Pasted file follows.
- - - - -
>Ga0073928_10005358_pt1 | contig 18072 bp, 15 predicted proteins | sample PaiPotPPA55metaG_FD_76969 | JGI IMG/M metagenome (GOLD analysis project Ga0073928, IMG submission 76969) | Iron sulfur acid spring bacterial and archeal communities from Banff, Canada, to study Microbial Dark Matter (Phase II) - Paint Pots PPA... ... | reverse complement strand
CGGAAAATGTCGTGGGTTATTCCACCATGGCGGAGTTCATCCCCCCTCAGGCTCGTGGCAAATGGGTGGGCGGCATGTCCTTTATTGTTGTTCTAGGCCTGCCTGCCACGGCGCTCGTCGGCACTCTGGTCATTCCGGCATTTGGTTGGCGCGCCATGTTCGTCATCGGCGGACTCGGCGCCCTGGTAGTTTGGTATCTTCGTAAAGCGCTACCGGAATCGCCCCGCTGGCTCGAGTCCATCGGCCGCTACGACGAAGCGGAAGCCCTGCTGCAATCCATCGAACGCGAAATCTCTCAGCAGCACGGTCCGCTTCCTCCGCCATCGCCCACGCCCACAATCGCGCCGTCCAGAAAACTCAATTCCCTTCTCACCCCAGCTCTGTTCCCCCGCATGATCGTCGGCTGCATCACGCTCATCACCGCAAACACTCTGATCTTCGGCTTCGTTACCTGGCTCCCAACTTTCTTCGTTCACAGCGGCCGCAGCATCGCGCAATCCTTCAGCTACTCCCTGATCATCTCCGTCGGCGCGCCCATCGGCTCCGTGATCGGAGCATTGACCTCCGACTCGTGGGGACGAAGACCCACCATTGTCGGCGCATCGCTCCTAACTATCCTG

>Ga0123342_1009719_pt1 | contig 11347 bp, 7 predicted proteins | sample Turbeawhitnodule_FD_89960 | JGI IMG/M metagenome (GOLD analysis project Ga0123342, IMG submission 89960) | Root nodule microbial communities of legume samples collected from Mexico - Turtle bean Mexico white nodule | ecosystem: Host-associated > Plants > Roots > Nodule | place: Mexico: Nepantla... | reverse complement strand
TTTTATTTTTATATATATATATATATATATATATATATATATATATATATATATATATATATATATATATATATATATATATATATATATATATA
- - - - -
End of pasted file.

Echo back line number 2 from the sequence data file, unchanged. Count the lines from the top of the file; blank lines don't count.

CGGAAAATGTCGTGGGTTATTCCACCATGGCGGAGTTCATCCCCCCTCAGGCTCGTGGCAAATGGGTGGGCGGCATGTCCTTTATTGTTGTTCTAGGCCTGCCTGCCACGGCGCTCGTCGGCACTCTGGTCATTCCGGCATTTGGTTGGCGCGCCATGTTCGTCATCGGCGGACTCGGCGCCCTGGTAGTTTGGTATCTTCGTAAAGCGCTACCGGAATCGCCCCGCTGGCTCGAGTCCATCGGCCGCTACGACGAAGCGGAAGCCCTGCTGCAATCCATCGAACGCGAAATCTCTCAGCAGCACGGTCCGCTTCCTCCGCCATCGCCCACGCCCACAATCGCGCCGTCCAGAAAACTCAATTCCCTTCTCACCCCAGCTCTGTTCCCCCGCATGATCGTCGGCTGCATCACGCTCATCACCGCAAACACTCTGATCTTCGGCTTCGTTACCTGGCTCCCAACTTTCTTCGTTCACAGCGGCCGCAGCATCGCGCAATCCTTCAGCTACTCCCTGATCATCTCCGTCGGCGCGCCCATCGGCTCCGTGATCGGAGCATTGACCTCCGACTCGTGGGGACGAAGACCCACCATTGTCGGCGCATCGCTCCTAACTATCCTG